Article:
I think we haven’t paid enough attention to co-operation and collaboration in our world. Look at human beings for example. Our extraordinarily developed brains absolutely excel at making connections and creating relationships. Human babies wouldn’t survive for long with out these innate skills. We understand the importance of infant-parent attachment much better now. We even know that without healthy, loving attachment in the earliest years a baby’s brain will grow less neurones, and make less connections between them. These early experiences of love, care, attention and belonging set us up for life. Conversely, their lack limits us and makes life a whole lot tougher.

I’m always struck by how you can see in any emergency, whether it be a road accident, someone falling ill in the street, or something even more dramatic like a natural disaster or a terrorist attack, there are always many people rushing to help. It’s a human instinct. Actually I don’t think this is reserved to humans. We can see all kinds of co-operation and collaboration in the other kingdoms of life – other primates, other mammals, birds, insects, flowers and trees. The word “ecosystem” refers to the complex, inter-twined, co-dependent, elaborately connected webs of inter-being, connecting all sorts of living creatures and creating the conditions for life and growth.

I often think we get more of what we pay attention to, so I often think it’s a good idea to pay attention to relationships, to love and to care.

I’d like to see a world where we recognise that co-operation, collaboration and sharing is the natural counter to competition, grabbing and hoarding.


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This strikes me as a shocking graph. Oxycodone is an opiate painkiller, and this graph charts its annual consumption from 1980 to 2015.

The first thing is astonishing explosion of consumption in the USA since around 1996, and the second is the contrast between the USA and Europe.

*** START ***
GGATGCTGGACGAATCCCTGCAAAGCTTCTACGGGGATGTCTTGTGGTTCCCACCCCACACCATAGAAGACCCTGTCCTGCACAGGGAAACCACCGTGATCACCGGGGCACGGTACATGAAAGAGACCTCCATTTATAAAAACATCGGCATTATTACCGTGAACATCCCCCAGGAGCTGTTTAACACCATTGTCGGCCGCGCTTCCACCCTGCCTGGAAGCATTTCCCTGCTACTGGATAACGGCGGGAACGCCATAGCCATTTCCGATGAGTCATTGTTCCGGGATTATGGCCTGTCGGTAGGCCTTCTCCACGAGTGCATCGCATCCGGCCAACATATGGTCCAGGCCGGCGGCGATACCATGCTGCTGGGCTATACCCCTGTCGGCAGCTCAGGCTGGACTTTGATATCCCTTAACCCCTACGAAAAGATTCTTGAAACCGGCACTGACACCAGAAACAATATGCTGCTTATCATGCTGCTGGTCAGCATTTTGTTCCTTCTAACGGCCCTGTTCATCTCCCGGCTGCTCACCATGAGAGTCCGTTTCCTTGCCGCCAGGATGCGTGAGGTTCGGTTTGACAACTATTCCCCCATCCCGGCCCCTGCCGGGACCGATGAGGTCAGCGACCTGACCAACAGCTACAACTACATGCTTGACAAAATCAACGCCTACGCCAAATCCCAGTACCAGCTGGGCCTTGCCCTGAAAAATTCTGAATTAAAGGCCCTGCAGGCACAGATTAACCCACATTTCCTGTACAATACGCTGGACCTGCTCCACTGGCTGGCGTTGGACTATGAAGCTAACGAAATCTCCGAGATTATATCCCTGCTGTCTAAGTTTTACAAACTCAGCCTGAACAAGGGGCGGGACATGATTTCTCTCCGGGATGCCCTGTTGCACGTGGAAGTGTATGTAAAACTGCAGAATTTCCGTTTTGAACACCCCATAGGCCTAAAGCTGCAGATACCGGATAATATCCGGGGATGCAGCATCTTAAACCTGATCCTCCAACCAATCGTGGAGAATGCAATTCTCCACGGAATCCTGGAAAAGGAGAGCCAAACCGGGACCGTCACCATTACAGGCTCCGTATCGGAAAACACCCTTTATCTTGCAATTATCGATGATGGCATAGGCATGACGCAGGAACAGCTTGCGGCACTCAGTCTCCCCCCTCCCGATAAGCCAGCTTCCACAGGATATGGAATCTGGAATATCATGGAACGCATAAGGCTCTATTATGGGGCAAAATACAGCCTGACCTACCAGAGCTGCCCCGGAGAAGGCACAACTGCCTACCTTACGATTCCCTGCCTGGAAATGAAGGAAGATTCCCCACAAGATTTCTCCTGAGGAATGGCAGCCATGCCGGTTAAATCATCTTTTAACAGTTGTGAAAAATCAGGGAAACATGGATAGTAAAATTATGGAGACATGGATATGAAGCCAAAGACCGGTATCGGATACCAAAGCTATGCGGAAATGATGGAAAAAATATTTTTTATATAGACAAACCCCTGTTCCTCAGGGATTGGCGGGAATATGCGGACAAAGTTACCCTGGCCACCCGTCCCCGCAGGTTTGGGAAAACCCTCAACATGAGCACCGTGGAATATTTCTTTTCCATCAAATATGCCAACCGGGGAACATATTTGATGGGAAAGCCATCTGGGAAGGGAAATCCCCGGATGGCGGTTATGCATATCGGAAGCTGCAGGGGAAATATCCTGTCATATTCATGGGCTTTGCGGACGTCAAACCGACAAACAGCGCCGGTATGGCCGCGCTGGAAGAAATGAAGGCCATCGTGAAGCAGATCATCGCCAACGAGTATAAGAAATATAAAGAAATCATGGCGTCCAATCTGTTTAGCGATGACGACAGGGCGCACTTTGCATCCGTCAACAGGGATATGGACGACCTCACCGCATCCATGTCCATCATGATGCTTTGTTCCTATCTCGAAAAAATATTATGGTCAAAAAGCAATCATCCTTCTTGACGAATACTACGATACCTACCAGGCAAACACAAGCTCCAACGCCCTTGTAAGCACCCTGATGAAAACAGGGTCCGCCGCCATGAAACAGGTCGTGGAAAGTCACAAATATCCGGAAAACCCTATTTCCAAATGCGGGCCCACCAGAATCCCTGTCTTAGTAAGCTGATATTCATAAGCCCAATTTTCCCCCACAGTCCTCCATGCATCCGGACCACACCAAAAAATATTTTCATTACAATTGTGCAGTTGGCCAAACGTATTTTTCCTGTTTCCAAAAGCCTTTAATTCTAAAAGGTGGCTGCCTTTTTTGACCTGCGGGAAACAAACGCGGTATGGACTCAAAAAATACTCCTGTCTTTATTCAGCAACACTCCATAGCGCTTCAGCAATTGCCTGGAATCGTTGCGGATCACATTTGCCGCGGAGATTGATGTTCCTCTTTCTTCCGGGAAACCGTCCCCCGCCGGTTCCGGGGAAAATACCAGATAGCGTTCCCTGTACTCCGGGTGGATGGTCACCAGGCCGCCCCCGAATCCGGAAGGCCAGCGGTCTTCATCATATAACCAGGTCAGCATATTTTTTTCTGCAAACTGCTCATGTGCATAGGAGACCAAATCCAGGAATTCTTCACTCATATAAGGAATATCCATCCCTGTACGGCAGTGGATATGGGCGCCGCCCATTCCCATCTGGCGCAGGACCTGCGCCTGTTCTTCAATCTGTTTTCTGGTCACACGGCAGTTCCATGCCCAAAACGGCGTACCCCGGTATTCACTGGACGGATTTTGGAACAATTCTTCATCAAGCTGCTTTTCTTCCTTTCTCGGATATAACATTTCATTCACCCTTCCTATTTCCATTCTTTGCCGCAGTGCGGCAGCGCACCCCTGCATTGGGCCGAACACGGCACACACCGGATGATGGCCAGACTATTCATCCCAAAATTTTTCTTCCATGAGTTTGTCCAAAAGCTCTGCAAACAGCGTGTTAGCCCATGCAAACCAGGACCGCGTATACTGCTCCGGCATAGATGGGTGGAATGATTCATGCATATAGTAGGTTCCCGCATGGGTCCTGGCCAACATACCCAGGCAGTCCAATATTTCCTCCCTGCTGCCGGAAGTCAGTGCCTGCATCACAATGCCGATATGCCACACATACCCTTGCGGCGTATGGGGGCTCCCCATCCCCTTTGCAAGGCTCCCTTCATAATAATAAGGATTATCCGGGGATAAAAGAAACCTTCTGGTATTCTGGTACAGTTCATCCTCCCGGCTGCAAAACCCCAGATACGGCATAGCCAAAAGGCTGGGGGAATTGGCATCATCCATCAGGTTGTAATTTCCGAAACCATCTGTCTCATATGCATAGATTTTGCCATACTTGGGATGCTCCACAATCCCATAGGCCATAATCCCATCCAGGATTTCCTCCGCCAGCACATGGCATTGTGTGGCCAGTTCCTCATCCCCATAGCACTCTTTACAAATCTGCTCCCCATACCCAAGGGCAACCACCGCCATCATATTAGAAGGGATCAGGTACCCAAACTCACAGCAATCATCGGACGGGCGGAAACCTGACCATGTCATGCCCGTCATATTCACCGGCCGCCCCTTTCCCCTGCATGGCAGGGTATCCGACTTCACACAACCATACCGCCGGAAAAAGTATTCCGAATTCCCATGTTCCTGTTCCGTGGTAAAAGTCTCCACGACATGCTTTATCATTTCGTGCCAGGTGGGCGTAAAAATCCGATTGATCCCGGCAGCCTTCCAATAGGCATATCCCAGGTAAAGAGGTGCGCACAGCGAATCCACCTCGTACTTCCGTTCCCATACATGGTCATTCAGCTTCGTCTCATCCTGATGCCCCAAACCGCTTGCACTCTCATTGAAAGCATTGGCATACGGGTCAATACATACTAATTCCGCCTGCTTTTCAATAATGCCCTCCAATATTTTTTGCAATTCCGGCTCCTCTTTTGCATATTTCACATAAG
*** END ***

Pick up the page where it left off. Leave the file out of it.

What are we to make of this? Did Americans suddenly develop many more painful conditions than Europeans? Why did their consumption remain pretty steady from 1980 to 1995, then rapidly go through the roof?

The answers, of course, are complicated. They relate to the marketing of products by drug companies in different countries, the differences between cultures and changes in economic and social conditions….amongst a host of other things.

It’s true that whilst the great health success story of the last century has been the decline of infectious disease, the not so great story is of ever increasing rates of chronic, non-communicable diseases. In 2014 60% of American adults reported having at least one chronic disease, and 12% actually had at least five at the same time. A report from the NHS in England and Wales today states that men are being diagnosed with their first “significant long-term condition” at the age of 56, and women at 55. In the poorest areas, these figures drop down to the ages of 49 and 47. It found that women in the UK are living “in poor health” for 29 years, and men for 23 years.

Not all of these conditions cause pain, but what does?

Kurt Kroenke has published many research studies showing that symptoms, including pain, are not good indicators of underlying disease. In fact, he has shown that the top ten commonest symptoms patients present to doctors are all highly unlikely to be associated with clear underlying diseases –

Notice that four of these top ten symptoms are pain.

One question then is what is the cause of this patient’s pain? If there is a modifiable cause, then the best treatment is to deal with that. For example, if someone’s pain is due to a severely arthritic hip, then a replacement hip joint will most likely solve the problem. Sadly, most underlying causes are not that straightforward to deal with. Painful chronic inflammatory conditions and incurable cancers are not so easily dealt with. But it gets more complicated, because we also know there is no direct, reliable relationship between the amount of pain a person experiences and the size, severity or extent of any pathology in their body.

So what do we do?

I suspect that what we mainly do is treat pain as if it is an entity in its own right.

The answer to pain, we think, is a painkiller. It’s just a matter of finding the one which kills the most pain for this particular patient. The trouble is this approach has two particularly unhelpful downsides. Firstly, painkiller after painkiller has been shown to be ineffective in the longer term. The longer someone uses a particular painkiller, the less benefit they get from it. Worse than that, the longer they use it, the more likely they are to suffer harm from it. Secondly, by treating pain as if it is an entity in its own right, we lose sight of the causes of the pain. We lose sight of its origins and its variable, daily contexts.

At a population level we have to address the causes of chronic ill health, including poverty, inequality, poor housing, environmental and food chain pollutants, and increasing levels of insecurity and fear.